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Hosts Tom Temin and Emily Kopp bring you the latest news affecting the federal community each weekday morning, featuring interviews with top government executives and contractors. Listen live from 6 to 9 a.m. or download archived interviews below.
Federal Drive Show Blog - May 17, 2013
Friday - 5/17/2013, 11:06am EDT
Caplin and Drysdale
Ousted Internal Revenue Service leader Steven Miller goes before a House panel today. The question he's most likely to get: How could it happen? What caused the IRS to seemingly discriminate against certain groups that applied for tax-exempt status? We asked Marcus Owens that question. He used to lead the IRS exempt organizations division. He's now with the law firm Caplin and Drysdale. Owens says each year, the IRS receives 60,000 tax-exempt applications. Everything from the Boy Scouts to hospitals. Most applications are routine.
director of education, workforce and income issues
Government Accountability Office
In President Barack Obama's new executive order on closing the pay gap between men and women, he cites this statistic: Women earn 77 cents for every dollar paid to men. Now that's for the general workforce. It's not as bad in the federal government. Back in 2009, the Government Accountability Office calculated that female feds are paid 89 cents for every dollar male feds earn: An 11-cent gap. To close it, you have to know why it exists in the first place. Andrew Sherrill, GAO's director of education, workforce and income issues provides insight on the report he authored.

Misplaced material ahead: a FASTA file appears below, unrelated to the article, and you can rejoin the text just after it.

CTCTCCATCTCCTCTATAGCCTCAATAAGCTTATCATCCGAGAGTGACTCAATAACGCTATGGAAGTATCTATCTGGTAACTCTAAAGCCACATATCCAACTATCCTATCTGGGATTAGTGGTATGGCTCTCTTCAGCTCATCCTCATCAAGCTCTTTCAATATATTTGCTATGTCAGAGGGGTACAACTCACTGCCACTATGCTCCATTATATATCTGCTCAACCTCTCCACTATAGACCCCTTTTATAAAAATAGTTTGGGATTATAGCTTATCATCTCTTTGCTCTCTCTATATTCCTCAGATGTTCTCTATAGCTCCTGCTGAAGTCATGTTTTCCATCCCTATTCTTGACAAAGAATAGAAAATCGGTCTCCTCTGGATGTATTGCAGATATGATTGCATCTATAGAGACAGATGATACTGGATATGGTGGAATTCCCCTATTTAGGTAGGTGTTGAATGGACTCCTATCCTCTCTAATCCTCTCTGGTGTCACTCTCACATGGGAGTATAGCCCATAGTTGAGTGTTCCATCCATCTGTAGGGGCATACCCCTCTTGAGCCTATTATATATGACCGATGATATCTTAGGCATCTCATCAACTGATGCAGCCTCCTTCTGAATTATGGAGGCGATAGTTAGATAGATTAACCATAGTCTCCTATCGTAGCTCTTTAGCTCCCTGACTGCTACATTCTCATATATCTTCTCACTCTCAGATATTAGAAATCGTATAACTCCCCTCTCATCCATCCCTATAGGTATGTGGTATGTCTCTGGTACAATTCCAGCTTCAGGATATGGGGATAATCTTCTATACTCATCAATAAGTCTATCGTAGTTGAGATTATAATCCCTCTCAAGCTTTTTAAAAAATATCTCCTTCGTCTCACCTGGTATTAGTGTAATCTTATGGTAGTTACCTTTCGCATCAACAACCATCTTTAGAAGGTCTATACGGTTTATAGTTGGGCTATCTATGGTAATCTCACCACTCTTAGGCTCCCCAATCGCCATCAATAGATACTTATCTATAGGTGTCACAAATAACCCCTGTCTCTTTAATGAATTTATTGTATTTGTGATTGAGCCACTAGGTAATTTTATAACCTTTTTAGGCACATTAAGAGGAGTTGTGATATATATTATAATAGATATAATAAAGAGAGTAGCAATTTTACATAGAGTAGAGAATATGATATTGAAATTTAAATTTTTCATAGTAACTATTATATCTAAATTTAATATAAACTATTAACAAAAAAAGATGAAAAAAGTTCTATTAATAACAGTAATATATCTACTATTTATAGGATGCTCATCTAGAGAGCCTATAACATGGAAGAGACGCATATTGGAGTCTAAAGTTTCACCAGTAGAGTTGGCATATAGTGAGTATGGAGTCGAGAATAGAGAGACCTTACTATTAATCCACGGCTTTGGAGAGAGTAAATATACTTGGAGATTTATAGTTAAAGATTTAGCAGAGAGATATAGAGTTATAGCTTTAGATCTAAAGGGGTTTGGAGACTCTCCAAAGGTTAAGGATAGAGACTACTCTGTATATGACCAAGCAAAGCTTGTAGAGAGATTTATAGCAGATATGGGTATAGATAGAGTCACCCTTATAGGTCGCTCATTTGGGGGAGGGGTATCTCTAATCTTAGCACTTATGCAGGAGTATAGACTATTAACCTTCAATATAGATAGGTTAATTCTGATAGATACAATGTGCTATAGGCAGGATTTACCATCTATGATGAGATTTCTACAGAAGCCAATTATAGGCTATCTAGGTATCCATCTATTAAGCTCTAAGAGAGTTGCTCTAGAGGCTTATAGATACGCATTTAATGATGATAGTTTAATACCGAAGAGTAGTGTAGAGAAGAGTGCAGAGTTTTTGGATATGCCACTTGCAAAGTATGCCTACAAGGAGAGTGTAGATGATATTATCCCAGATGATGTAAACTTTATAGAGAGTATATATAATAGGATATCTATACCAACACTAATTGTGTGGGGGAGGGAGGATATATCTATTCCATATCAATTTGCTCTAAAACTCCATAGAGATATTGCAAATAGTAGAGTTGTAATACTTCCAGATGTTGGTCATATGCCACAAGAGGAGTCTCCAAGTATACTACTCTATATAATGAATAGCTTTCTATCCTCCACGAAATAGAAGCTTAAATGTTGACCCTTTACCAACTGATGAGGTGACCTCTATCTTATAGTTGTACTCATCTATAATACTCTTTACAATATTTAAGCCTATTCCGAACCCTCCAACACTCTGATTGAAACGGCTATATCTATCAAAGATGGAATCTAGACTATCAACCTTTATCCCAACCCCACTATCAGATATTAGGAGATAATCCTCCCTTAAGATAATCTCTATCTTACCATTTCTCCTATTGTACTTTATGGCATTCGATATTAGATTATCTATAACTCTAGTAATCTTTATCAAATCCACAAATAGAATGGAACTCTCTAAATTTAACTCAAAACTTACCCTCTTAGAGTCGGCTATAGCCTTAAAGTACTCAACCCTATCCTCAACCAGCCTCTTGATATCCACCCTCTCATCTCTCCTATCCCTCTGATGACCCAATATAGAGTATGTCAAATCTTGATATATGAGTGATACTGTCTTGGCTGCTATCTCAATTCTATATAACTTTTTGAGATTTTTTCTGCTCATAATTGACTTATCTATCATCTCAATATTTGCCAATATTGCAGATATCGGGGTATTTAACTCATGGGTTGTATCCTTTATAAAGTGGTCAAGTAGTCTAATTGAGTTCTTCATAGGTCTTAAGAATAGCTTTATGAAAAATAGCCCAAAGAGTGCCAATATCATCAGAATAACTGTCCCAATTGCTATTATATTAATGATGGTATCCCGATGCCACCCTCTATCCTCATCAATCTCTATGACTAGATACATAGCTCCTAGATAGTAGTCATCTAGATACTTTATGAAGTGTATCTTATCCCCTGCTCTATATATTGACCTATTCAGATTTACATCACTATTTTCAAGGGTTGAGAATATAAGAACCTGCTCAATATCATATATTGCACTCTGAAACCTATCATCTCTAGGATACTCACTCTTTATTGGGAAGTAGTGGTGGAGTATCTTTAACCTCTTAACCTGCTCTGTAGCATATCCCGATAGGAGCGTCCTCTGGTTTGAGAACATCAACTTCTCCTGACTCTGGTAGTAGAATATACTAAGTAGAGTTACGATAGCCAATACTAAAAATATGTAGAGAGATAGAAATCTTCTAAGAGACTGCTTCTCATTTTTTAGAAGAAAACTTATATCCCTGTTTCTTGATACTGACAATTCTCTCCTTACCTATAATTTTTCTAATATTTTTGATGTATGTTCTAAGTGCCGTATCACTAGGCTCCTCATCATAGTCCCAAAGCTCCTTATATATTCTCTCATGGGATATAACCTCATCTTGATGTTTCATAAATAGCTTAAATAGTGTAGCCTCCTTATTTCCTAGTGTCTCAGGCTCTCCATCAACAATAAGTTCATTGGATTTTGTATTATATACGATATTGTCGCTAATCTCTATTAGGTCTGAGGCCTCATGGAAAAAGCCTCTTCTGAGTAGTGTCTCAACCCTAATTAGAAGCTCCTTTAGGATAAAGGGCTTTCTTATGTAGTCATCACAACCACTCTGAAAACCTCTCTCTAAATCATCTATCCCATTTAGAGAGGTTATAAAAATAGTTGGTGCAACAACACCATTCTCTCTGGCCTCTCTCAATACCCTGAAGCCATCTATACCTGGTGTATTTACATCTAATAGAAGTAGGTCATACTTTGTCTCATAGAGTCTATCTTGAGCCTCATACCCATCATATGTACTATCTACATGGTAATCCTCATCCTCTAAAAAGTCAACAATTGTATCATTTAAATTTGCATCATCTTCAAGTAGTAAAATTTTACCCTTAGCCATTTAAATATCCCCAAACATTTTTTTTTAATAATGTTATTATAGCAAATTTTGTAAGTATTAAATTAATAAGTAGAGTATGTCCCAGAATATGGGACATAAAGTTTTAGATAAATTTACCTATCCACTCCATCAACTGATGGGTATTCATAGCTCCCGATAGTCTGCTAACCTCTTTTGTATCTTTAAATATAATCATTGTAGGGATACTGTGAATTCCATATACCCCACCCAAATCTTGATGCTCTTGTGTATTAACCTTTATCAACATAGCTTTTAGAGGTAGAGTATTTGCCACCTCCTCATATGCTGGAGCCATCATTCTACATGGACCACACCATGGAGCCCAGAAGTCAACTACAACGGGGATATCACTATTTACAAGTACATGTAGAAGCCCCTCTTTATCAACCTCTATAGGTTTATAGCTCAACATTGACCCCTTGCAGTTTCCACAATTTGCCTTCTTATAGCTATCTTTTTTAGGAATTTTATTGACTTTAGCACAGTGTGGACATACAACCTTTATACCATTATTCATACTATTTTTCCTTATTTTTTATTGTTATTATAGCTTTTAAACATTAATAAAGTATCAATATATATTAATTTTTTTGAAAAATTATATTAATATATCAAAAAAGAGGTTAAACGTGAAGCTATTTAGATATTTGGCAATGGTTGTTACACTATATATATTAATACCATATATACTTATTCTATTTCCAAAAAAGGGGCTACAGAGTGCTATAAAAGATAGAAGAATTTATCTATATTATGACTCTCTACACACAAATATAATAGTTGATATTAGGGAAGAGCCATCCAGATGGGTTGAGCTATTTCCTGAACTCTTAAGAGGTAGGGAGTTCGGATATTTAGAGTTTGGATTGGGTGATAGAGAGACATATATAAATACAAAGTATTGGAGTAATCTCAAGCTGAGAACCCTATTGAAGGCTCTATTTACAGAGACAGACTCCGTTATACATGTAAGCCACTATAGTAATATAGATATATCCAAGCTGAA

Federal News Radio
Federal agencies spend up to 80 percent of their IT budgets just on keeping outdated systems going. Some lawmakers say it's time for the government to catch up with the private sector. They're sponsoring the DATA Act. It's gone through several drafts in the House. Federal News Radio's Jason Miller joins us to discuss the latest version.
assistant secretary for installations, energy and environment
Department of the Army
Capitol Hill reporter
The National Law Journal and Legal Times
Several agencies have dealt with sequestration by asking Congress to let them move money around in their budgets. The FAA, for example, ended furloughs after getting the authority to shift money to operations from other programs. But one group says the only solution to sequestration is more money. The judiciary is asking the White House and Congress for nearly $73 million in emergency funds. Todd Ruger has written about this for the National Law Journal and the Legal Times.
From Our Reporters
Scott Gould's last day as the Veterans Affairs Department's deputy secretary is today. After four years as the department's chief operating officer, Gould decided it was time to go back to the private sector. He becomes the fourth key political appointee to leave VA in the last four months. Gould tells executive editor Jason Miller about his accomplishments and where VA still needs to improve.
The Army's intelligence and IT communities have spent the past several years building a family of systems designed to remedy past intelligence failures that were caused by an inability to share information between systems and between agencies. That system is now up and running, but the Army is mounting an all-out campaign to defend it. Federal News Radio's Jared Serbu explains.
MORE FROM THE FEDERAL DRIVE
House committee to grill ousted IRS chief (Federal News Radio)
Senate confirms physicist Moniz as energy chief (Federal News Radio)
House bill protects homeland security budget (Federal News Radio)
Franken, Walz Introduce Bipartisan Legislation to Tackle VA Backlog (Sen. Al Franken)
Obama vows to end 'scourge' of military sex abuse (Federal News Radio)